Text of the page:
The Guantanamo Bay prison represents one of the most shameful acts in the record of human rights violations by the US. There is overwhelming evidence which suggests that detainees at Guantanamo and elsewhere were subjected to brutal torture and humiliation by the US authorities during the Bush era. A number of topmost US authorities, including President Bush, Vice President Dick Cheney, Attorney General John Ashcroft, and Director of Central Intelligence George Tenet appear to be implicated in the sordid affair. The most telling evidence has come from the horse’s mouth, from George W. Bush’s memoir Decision Points, in which he admits that he personally authorized the waterboarding of Khaled Sheikh Mohammed. US President Barack Obama made a number of high-sounding promises in his speech in Cairo in June 2009. He promised to close the Guantanamo prison by January 2010, but the promise remains unfulfilled. At least 176 prisoners are still detained at Guantanamo without charge or trial.

The UK has been a key ally of the US in the so-called war on terror. Recent revelations have exposed the implication of the UK government in the illegal detention and torture of innocent civilians and detainees. A high court in London ordered the Metropolitan police on 18 March 2009 to pay £60,000 to a British Muslim who was subjected to “serious, gratuitous and prolonged” attack by the security forces at his house in southeast London. Babar Ahmad, who was falsely accused of raising funds for terrorism, had been punched, kicked and throttled during his arrest by police officers in December 2003. Officers stamped on Ahmad’s feet and repeatedly punched him in the head and shouted, “Where is your God now? Pray to him”. The police had repeatedly denied its involvement in the torture, but lawyers for the police force’s commissioner, Sir Paul Stephenson, admitted at the high court that Ahmad was indeed tortured by the police. The court held that since no evidence had been produced against Ahmad and that he had never been charged with any offence, he should be set free and adequately compensated by the security forces.

Binyam Mohammad, an Ethiopian-born resident of Britain, was arrested in April 2002 in Karachi by Pakistani authorities, who later turned him over to American intelligence officials. After his interrogation there, he was taken on a CIA flight to a black site in Morocco, where he spent 18 months in detention and was tortured by the authorities. While in detention in Pakistan, the police hung him up by his wrists and he was not allowed to sleep for days together. In Morocco the torture got worse and they even cut his genitals with a razor blade. From Morocco he was brought to Guantanamo Bay in Cuba where he was subject to even more severe torture. British authorities who knew that Mohammad was being held illegally in Morocco did not do anything for him. In February 2009, Mohammad’s former military prosecutor declared that he presented no threat to Britain or America, and all charges against him were dropped. Mohammad subsequently returned to the UK.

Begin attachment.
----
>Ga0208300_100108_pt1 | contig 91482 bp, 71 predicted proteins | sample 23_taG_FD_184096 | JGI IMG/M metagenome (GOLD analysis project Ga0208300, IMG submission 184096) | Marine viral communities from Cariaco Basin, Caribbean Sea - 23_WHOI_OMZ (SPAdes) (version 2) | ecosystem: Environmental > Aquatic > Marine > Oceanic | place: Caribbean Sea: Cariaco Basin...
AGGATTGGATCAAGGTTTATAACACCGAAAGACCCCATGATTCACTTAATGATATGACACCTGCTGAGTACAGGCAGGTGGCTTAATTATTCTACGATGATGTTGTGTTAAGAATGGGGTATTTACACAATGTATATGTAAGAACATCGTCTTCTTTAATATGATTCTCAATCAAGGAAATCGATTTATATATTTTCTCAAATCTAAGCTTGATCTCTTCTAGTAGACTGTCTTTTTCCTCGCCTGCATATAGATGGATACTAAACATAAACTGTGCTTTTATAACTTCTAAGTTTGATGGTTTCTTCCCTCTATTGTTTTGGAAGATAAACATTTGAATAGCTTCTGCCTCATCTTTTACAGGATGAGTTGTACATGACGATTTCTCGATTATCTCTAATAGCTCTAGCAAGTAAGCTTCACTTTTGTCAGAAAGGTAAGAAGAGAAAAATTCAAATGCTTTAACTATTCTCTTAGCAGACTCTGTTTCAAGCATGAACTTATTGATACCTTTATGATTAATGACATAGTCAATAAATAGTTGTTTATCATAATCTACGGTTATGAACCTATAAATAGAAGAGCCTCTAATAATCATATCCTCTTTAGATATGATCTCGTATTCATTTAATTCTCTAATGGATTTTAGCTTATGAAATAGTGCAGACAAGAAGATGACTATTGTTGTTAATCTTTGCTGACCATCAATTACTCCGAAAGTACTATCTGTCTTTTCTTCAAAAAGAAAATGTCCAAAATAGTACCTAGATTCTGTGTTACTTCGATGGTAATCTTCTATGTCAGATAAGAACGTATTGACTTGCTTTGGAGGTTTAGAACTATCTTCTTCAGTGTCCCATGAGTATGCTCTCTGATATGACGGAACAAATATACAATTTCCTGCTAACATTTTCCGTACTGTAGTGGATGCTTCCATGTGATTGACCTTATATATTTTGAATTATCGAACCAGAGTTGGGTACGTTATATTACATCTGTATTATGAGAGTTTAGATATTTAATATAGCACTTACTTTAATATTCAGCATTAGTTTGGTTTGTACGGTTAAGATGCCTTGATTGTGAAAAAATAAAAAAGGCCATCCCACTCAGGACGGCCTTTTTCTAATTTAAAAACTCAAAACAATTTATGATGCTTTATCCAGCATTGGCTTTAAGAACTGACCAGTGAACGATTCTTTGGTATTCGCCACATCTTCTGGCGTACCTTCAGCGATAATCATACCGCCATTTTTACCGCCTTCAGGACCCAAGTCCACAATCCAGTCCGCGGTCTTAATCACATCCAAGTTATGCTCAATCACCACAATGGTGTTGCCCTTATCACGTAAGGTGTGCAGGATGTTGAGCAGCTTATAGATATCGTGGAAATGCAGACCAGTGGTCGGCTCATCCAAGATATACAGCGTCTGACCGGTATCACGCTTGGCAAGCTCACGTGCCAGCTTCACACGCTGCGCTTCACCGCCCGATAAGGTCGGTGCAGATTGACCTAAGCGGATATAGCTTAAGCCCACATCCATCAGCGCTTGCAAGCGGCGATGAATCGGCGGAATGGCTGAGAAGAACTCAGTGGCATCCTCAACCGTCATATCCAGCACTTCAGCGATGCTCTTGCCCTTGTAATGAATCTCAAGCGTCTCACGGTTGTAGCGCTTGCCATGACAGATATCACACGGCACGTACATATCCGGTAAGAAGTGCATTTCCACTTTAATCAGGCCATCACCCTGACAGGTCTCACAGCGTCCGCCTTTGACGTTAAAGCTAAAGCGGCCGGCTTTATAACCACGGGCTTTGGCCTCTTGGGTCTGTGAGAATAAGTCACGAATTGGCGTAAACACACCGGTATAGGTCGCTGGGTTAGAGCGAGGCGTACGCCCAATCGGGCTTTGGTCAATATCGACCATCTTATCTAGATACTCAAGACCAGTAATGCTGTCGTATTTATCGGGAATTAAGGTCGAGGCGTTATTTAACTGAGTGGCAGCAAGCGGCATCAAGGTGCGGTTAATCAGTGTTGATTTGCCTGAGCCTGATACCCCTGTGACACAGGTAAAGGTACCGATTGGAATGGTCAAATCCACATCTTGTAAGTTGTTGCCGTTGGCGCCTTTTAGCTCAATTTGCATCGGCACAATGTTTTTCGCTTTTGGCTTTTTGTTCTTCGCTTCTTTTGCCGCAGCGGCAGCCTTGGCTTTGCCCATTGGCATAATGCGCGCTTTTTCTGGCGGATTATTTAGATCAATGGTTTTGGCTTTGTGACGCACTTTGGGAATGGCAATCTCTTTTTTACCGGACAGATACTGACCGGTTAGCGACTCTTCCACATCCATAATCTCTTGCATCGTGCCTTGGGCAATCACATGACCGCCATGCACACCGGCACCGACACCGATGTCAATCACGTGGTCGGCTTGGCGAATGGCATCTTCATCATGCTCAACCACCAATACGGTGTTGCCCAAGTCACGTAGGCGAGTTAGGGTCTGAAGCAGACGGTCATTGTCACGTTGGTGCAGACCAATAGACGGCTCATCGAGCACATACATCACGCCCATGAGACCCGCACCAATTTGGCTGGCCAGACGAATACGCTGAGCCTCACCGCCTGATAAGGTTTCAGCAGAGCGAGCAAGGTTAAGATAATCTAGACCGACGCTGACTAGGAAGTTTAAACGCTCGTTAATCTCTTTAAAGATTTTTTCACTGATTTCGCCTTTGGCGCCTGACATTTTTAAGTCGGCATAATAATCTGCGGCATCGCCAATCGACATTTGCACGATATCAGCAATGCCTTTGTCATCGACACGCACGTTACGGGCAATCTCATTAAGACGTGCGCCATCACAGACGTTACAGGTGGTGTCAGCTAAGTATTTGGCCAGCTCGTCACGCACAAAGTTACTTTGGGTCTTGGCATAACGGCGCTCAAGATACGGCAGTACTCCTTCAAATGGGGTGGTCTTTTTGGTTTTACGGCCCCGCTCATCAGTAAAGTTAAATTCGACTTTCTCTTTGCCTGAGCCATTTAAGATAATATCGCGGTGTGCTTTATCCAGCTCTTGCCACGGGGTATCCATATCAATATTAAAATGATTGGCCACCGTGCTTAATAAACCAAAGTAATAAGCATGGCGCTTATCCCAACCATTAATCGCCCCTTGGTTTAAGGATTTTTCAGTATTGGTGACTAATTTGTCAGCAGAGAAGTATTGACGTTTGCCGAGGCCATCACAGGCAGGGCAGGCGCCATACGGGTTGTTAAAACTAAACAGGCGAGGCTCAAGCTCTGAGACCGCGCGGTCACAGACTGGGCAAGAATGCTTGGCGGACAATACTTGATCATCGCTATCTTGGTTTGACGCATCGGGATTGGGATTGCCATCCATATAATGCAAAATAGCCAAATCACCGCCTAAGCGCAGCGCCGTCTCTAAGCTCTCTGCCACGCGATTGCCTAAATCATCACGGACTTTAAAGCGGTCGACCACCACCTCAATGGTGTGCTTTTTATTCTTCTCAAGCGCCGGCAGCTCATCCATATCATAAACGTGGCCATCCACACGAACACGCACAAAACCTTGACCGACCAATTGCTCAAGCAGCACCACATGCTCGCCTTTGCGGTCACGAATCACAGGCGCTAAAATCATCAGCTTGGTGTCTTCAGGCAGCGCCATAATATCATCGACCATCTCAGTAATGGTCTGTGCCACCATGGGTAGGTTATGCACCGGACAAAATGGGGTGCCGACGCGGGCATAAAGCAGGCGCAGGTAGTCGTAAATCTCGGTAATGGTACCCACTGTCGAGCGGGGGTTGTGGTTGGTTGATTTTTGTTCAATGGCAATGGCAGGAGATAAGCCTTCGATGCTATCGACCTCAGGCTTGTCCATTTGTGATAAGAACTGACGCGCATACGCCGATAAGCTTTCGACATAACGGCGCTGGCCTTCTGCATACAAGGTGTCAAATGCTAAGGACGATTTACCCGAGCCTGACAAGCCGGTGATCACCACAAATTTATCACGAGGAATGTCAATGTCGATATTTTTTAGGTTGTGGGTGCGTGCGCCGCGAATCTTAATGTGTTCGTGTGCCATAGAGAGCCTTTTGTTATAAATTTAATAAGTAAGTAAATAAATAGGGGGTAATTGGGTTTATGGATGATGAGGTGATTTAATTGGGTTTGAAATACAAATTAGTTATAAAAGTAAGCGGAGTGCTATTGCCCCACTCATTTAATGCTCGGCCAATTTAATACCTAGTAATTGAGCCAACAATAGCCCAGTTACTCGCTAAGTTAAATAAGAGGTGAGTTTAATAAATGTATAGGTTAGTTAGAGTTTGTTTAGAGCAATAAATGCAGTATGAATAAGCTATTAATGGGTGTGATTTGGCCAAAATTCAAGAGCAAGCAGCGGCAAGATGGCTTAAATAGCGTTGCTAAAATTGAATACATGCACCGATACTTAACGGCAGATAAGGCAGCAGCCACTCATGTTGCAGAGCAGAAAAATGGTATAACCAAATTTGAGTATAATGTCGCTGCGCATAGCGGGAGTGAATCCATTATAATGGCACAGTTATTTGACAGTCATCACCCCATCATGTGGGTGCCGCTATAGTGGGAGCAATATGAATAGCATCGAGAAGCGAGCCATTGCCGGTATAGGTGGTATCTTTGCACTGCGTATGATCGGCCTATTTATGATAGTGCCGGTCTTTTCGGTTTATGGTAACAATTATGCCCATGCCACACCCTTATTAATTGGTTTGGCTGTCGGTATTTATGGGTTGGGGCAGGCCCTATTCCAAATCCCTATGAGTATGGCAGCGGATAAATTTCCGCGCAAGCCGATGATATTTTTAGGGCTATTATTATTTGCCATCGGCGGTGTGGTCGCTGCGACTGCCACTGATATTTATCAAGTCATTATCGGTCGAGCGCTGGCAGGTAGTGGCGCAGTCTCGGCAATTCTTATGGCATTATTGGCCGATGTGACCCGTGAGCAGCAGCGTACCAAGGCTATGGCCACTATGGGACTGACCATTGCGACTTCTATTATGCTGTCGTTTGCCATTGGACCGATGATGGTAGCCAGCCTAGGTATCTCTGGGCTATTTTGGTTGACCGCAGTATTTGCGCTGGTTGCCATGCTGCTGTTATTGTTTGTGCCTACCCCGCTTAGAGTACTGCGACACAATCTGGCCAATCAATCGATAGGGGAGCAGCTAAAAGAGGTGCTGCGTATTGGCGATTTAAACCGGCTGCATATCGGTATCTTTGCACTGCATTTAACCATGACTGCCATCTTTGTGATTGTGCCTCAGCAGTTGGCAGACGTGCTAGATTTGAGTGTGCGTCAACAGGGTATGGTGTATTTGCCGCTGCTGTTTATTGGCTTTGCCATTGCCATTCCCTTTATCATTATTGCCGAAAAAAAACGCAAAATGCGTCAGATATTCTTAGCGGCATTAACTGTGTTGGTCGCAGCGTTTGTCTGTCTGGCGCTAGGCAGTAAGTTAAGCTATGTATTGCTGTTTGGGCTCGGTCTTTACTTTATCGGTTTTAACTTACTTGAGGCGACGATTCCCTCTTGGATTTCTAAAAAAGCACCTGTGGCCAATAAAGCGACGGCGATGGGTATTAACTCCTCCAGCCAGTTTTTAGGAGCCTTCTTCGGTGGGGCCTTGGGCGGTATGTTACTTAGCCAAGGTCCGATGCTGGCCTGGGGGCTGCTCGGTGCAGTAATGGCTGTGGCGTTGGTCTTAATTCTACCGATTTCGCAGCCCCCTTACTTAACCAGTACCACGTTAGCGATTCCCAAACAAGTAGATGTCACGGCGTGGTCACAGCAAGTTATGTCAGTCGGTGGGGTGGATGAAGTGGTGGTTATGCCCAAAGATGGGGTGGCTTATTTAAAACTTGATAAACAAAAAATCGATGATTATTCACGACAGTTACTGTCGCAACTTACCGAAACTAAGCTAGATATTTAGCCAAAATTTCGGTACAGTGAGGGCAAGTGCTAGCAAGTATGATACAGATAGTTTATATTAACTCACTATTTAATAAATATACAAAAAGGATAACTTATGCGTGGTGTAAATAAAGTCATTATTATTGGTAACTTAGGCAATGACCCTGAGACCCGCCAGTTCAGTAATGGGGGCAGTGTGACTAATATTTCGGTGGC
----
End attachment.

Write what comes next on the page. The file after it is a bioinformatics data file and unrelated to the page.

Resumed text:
In July 2010 British Prime Minister David Cameron ordered an official inquiry into allegations of Britain’s involvement in the torture of detainees. On November 16, 2010 the UK agreed to pay former Guantanamo detainees who are British citizens or residents millions of pounds in damages to settle law suits which allege British complicity in torture.

Shaker Aamer, who is still detained at Guantanamo

According to media reports (The Guardian, November 22, 2010), one of the detainees, Shaker Aamer from south London, who has been held without charge or trial at the prison for nearly nine years, is still holed up in Guantanamo. Despite repeated requests, neither the US nor the British authorities can give a clear reason as to why Aamer is still held without charge, even when the UK has asked for his return. His wife and four children are still denied access to him. Amnesty International is stepping up efforts for the expeditious release of Aamer.

Mass Weddings in Yemen

Weddings in Yemen, the poorest and one of the most conservative of all Arab states, are a highly expensive and unaffordable affair for large numbers of young people. The groom and his family are required to pay a customry dowry of about $5,000 to the bride’s father and also to bear the expenses involved in the wedding ceremony. The wedding ceremny involves renting a large-size tent, decorated with mattresses and cushions, hiring a local band, decorating the tent and the surrounding area with colourful lights and a feat in which lamb dishes are served. The celebrations go on for at least three days. After the wedding luch, guests are offered “qat,” a mildly intoxicating leaf which is chewed at weddings and other festive occasions. Many Yemeni young men who cannot afford to pay the dowry and the other wedding expenses remain unmarried. The situation is far worse in the case of orphans who have no family support.